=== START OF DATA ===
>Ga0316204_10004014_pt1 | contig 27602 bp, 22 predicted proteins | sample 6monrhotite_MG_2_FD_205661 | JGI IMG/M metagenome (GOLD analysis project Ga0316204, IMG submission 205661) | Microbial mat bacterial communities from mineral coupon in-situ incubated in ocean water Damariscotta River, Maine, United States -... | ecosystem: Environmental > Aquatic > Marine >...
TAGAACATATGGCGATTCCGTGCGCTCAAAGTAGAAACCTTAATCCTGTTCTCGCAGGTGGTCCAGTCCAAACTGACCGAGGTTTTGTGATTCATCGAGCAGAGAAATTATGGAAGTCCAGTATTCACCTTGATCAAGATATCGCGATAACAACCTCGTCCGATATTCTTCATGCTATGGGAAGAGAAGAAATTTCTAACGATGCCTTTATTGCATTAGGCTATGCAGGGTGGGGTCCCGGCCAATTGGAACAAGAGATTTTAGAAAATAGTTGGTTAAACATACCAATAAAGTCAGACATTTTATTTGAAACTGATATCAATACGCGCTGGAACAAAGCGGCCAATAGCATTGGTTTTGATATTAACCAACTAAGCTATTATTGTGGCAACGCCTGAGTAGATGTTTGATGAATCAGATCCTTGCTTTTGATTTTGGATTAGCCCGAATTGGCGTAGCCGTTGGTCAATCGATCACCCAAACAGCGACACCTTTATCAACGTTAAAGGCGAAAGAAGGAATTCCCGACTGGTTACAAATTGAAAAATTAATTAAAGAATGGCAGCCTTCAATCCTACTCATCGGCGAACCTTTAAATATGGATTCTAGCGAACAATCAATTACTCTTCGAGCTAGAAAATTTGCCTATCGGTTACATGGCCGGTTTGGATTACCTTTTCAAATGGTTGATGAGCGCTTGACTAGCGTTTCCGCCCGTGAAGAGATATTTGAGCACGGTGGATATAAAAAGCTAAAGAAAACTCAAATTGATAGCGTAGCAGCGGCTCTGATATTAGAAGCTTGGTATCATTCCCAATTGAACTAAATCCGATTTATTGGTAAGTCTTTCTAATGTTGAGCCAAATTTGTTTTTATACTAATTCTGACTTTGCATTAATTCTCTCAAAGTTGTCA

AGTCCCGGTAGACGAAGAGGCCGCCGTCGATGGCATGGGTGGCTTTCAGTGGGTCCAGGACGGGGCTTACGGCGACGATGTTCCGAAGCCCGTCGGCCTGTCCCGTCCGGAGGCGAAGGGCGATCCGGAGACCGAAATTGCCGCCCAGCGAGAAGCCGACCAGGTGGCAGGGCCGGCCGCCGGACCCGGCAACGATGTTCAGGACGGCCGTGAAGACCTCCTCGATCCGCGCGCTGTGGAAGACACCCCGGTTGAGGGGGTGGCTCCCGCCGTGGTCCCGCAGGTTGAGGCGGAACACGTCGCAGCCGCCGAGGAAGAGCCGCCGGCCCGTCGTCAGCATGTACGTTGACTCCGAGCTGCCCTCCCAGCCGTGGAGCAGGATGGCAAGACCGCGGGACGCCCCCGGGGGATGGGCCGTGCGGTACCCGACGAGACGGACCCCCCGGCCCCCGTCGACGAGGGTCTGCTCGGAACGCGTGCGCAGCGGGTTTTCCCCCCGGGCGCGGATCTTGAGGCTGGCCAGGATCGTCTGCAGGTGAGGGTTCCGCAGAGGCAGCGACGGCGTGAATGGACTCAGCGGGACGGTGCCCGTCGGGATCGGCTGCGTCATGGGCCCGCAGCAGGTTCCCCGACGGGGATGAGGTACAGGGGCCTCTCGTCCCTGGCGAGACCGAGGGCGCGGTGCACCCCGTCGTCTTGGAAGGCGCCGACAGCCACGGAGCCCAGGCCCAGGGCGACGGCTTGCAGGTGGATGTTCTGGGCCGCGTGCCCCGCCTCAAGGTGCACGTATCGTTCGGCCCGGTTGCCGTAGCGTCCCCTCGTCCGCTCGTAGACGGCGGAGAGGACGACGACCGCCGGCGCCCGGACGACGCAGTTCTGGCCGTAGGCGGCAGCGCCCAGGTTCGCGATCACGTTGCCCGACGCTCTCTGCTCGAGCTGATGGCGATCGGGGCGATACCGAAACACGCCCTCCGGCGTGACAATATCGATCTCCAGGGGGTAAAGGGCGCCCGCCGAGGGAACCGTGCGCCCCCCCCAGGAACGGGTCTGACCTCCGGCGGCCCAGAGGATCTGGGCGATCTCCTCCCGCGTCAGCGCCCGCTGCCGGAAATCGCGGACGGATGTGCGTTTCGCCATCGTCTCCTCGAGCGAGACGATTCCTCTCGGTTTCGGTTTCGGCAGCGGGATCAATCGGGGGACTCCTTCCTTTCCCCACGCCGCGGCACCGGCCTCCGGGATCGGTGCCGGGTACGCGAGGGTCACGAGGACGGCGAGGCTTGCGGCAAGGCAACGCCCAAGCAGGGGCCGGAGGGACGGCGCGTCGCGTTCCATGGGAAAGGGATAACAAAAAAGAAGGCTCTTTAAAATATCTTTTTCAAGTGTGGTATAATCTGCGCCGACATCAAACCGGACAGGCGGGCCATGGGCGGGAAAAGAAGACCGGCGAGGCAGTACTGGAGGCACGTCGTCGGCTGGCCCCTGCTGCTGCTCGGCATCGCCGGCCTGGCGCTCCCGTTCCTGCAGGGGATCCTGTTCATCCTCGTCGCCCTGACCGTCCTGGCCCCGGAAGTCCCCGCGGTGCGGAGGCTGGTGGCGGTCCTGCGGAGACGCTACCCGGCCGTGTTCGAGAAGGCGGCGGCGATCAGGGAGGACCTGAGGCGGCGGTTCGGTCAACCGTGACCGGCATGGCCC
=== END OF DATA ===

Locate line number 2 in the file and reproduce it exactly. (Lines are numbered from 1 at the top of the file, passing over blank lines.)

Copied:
TAGAACATATGGCGATTCCGTGCGCTCAAAGTAGAAACCTTAATCCTGTTCTCGCAGGTGGTCCAGTCCAAACTGACCGAGGTTTTGTGATTCATCGAGCAGAGAAATTATGGAAGTCCAGTATTCACCTTGATCAAGATATCGCGATAACAACCTCGTCCGATATTCTTCATGCTATGGGAAGAGAAGAAATTTCTAACGATGCCTTTATTGCATTAGGCTATGCAGGGTGGGGTCCCGGCCAATTGGAACAAGAGATTTTAGAAAATAGTTGGTTAAACATACCAATAAAGTCAGACATTTTATTTGAAACTGATATCAATACGCGCTGGAACAAAGCGGCCAATAGCATTGGTTTTGATATTAACCAACTAAGCTATTATTGTGGCAACGCCTGAGTAGATGTTTGATGAATCAGATCCTTGCTTTTGATTTTGGATTAGCCCGAATTGGCGTAGCCGTTGGTCAATCGATCACCCAAACAGCGACACCTTTATCAACGTTAAAGGCGAAAGAAGGAATTCCCGACTGGTTACAAATTGAAAAATTAATTAAAGAATGGCAGCCTTCAATCCTACTCATCGGCGAACCTTTAAATATGGATTCTAGCGAACAATCAATTACTCTTCGAGCTAGAAAATTTGCCTATCGGTTACATGGCCGGTTTGGATTACCTTTTCAAATGGTTGATGAGCGCTTGACTAGCGTTTCCGCCCGTGAAGAGATATTTGAGCACGGTGGATATAAAAAGCTAAAGAAAACTCAAATTGATAGCGTAGCAGCGGCTCTGATATTAGAAGCTTGGTATCATTCCCAATTGAACTAAATCCGATTTATTGGTAAGTCTTTCTAATGTTGAGCCAAATTTGTTTTTATACTAATTCTGACTTTGCATTAATTCTCTCAAAGTTGTCA